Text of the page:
Tuesday, 31 July – discovering Prague
Woke up in the middle of the night with no clue where I was. Hazard of traveling, I suppose. 🙂 It wasn’t until I found my glasses in the dark that I could orient myself.
Amy has a part-time job as a tour guide, so my plan was to check out her tour company. Though she wasn’t giving tours that day, I took the basic free tour with another guide. I still wasn’t feeling well, so I didn’t enjoy the tour as much as I probably would have otherwise, but it was still good. The buildings in Prague are quite beautiful. It’s one of the places in Europe that wasn’t significantly damaged by WWII because Hitler liked it and wanted to retire there. An odd thing is that though London and Prague both existed before the invention of cars, a lot of Prague’s streets are wider. Another interesting thing is that there are a number of buildings and statues that look like they’ve been burned; they haven’t but centuries of pollution will crum up the outside of a sandstone building.
Afterwards, Amy arranged for me to tag along on the castle tour. Our tour guide looked like Nathan Fillion and acted like David Tennant – with similar accent – which made for a fun tour. Maybe the cold meds had kicked in by then, but the Prague castle? Wow. There aren’t words to describe it. I stood in front of the stained glass windows in the castle cathedral (St. Vitus?) and just breathed, “Wow.” I’d seen pictures before of cathedrals, but it was no comparison to actually being there.
Took the tram back to the Hadleys. The trams amused me as they rang bells to tell people to get out of the way, and a horn signaled that the doors were closing. So exactly the opposite of transit in Colorado.
I was tired so wasn’t planning on going out again that evening but Amy and I did head back to the castle and “explored” – a.k.a. got lost – on the way back down. We had fun taking some night photos and enjoyed a traditional Czech meal: Subway.
Wednesday, August 1 – Terezine
Amy did have a tour to give today, at Terezine. And she let me tag along.
But first she made us apple turnovers for breakfast that were so yummy. Then I walked to Wenceslas Square and along the Charles Bridge. I loved seeing the Charles bridge packed with buskers and vendors and tourists enjoying the great view and the beautiful statues. (Apparently I like touristy things, which is why I still visit Estes Park so much and still love Pearl Street even after 12 years in Boulder.) Then it was off to watch the astronomical clock toll the hour before meeting up with Amy and the tour group.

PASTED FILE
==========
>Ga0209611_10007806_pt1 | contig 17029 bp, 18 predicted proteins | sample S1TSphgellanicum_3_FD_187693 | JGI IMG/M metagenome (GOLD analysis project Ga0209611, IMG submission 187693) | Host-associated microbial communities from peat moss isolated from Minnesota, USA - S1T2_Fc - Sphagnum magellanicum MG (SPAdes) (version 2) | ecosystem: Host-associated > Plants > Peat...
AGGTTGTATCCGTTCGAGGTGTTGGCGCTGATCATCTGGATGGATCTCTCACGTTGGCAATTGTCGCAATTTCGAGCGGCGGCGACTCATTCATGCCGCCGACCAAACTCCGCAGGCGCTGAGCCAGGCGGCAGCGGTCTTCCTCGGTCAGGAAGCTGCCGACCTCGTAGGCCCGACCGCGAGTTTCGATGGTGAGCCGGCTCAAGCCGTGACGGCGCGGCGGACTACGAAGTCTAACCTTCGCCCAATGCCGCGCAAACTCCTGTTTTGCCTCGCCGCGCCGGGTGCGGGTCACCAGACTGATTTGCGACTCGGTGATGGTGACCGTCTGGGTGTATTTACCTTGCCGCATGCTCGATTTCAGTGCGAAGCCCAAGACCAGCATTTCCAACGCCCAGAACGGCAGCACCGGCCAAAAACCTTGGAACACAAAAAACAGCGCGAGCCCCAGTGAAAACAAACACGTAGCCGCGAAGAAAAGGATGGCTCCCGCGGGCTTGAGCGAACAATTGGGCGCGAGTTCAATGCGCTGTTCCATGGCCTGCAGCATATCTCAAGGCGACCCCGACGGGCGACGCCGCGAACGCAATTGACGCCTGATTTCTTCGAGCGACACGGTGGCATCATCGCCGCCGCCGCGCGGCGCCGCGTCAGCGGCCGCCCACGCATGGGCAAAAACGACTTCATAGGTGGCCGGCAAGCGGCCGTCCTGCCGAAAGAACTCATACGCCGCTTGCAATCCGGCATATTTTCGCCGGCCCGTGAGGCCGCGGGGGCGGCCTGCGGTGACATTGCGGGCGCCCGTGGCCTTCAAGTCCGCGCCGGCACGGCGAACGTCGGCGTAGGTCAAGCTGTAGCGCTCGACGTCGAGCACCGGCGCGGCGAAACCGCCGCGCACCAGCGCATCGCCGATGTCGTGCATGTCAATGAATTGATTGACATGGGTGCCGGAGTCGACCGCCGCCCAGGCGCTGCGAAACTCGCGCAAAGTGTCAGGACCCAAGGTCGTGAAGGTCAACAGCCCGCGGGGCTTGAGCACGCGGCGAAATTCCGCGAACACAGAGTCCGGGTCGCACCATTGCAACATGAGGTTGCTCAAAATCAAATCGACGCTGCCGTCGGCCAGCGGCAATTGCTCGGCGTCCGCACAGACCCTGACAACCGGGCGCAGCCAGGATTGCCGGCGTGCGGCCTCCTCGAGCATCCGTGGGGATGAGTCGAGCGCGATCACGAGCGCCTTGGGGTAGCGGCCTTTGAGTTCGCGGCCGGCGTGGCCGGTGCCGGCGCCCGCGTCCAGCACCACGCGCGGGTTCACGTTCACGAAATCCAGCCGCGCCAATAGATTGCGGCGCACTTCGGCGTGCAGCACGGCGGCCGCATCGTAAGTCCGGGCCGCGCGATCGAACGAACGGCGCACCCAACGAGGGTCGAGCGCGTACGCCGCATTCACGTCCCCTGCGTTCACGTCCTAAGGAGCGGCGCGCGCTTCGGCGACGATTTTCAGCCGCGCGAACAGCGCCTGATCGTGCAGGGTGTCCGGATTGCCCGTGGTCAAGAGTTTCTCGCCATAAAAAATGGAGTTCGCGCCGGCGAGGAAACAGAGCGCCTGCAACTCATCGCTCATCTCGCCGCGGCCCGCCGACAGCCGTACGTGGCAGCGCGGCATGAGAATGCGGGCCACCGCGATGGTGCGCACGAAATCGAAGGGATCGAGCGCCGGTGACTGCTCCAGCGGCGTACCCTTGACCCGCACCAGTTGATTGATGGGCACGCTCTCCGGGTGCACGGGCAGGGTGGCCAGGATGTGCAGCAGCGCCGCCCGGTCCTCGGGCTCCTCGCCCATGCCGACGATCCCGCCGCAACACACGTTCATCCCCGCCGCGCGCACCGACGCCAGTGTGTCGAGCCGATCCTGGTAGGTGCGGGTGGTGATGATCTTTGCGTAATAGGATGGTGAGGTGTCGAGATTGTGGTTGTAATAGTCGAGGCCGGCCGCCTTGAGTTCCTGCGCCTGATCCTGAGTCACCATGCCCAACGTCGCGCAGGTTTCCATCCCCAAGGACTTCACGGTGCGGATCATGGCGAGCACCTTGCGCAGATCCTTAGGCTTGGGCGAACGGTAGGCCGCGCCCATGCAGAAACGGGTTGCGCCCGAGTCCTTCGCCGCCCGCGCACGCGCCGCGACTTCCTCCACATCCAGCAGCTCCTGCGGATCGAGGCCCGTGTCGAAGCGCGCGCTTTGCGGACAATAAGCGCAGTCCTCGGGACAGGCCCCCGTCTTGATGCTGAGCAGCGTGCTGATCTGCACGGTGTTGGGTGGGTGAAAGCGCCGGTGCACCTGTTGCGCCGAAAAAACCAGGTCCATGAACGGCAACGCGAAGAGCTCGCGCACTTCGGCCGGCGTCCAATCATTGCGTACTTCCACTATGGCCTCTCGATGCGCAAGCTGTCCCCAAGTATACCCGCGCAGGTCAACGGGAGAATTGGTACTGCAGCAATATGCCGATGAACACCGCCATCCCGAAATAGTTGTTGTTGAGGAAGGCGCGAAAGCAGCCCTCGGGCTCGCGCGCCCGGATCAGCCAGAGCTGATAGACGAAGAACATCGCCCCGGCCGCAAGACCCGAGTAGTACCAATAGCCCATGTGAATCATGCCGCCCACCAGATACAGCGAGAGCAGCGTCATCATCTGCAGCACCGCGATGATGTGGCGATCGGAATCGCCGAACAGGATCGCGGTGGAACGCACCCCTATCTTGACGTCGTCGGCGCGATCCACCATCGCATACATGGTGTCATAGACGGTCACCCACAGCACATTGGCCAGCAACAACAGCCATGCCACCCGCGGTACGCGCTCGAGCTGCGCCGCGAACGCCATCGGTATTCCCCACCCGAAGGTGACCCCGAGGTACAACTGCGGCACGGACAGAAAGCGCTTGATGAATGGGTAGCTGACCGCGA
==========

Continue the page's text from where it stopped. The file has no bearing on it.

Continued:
We had to start our tour by riding a train from Praha to Bohusovice. This was my only train ride during the trip that had those individual compartments like the Hogwarts Express. The countryside was lovely, and it was amazing to go around corner after corner and see little castle-like homes. Still in the back of my mind was the fact that these rails were the same ones that took Czech Jews from their homes in Prague to their deaths.
Terezine was a concentration camp in WWII, but not an execution camp like Treblinka or Auschwitz. More like a ghetto. The city had been built in the 1800s with a wall as a defensive location, and the Nazis thought it would be great as a place to put the Jews. So they moved all the residents out (and after four years when things were done the residents moved back and still live there today, which is eerie to me). Though they weren’t mass killings, 20% of those who lived there died from natural causes due to unnatural conditions. The city of 5,000 was crammed full of 50,000 people. Of those that survived Terezine, most were shipped to Auschwitz.